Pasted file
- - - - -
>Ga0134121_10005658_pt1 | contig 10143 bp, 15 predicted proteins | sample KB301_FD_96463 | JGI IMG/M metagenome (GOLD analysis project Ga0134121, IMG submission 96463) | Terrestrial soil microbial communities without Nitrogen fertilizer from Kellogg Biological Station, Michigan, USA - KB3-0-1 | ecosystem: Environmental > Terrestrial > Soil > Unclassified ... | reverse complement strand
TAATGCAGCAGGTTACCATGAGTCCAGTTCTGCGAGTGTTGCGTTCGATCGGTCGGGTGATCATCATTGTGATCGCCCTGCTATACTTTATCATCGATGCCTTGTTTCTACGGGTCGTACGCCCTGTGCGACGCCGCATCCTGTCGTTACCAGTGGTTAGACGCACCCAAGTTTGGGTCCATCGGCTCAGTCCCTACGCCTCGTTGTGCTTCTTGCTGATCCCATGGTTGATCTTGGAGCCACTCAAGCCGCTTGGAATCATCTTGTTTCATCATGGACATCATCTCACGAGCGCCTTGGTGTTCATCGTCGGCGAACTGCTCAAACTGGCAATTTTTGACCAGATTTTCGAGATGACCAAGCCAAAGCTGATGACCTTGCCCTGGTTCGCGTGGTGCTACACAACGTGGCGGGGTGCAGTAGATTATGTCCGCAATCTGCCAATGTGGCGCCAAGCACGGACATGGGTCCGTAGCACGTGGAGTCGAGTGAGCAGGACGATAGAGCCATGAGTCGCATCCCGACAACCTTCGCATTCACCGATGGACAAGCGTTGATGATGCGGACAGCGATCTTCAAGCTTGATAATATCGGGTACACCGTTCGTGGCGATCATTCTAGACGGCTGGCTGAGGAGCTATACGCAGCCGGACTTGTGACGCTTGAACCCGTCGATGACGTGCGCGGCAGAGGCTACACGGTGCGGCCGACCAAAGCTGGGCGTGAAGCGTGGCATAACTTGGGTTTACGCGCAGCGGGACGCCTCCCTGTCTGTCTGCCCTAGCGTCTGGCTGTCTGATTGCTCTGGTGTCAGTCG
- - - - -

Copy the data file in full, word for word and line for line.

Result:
>Ga0134121_10005658_pt1 | contig 10143 bp, 15 predicted proteins | sample KB301_FD_96463 | JGI IMG/M metagenome (GOLD analysis project Ga0134121, IMG submission 96463) | Terrestrial soil microbial communities without Nitrogen fertilizer from Kellogg Biological Station, Michigan, USA - KB3-0-1 | ecosystem: Environmental > Terrestrial > Soil > Unclassified ... | reverse complement strand
TAATGCAGCAGGTTACCATGAGTCCAGTTCTGCGAGTGTTGCGTTCGATCGGTCGGGTGATCATCATTGTGATCGCCCTGCTATACTTTATCATCGATGCCTTGTTTCTACGGGTCGTACGCCCTGTGCGACGCCGCATCCTGTCGTTACCAGTGGTTAGACGCACCCAAGTTTGGGTCCATCGGCTCAGTCCCTACGCCTCGTTGTGCTTCTTGCTGATCCCATGGTTGATCTTGGAGCCACTCAAGCCGCTTGGAATCATCTTGTTTCATCATGGACATCATCTCACGAGCGCCTTGGTGTTCATCGTCGGCGAACTGCTCAAACTGGCAATTTTTGACCAGATTTTCGAGATGACCAAGCCAAAGCTGATGACCTTGCCCTGGTTCGCGTGGTGCTACACAACGTGGCGGGGTGCAGTAGATTATGTCCGCAATCTGCCAATGTGGCGCCAAGCACGGACATGGGTCCGTAGCACGTGGAGTCGAGTGAGCAGGACGATAGAGCCATGAGTCGCATCCCGACAACCTTCGCATTCACCGATGGACAAGCGTTGATGATGCGGACAGCGATCTTCAAGCTTGATAATATCGGGTACACCGTTCGTGGCGATCATTCTAGACGGCTGGCTGAGGAGCTATACGCAGCCGGACTTGTGACGCTTGAACCCGTCGATGACGTGCGCGGCAGAGGCTACACGGTGCGGCCGACCAAAGCTGGGCGTGAAGCGTGGCATAACTTGGGTTTACGCGCAGCGGGACGCCTCCCTGTCTGTCTGCCCTAGCGTCTGGCTGTCTGATTGCTCTGGTGTCAGTCG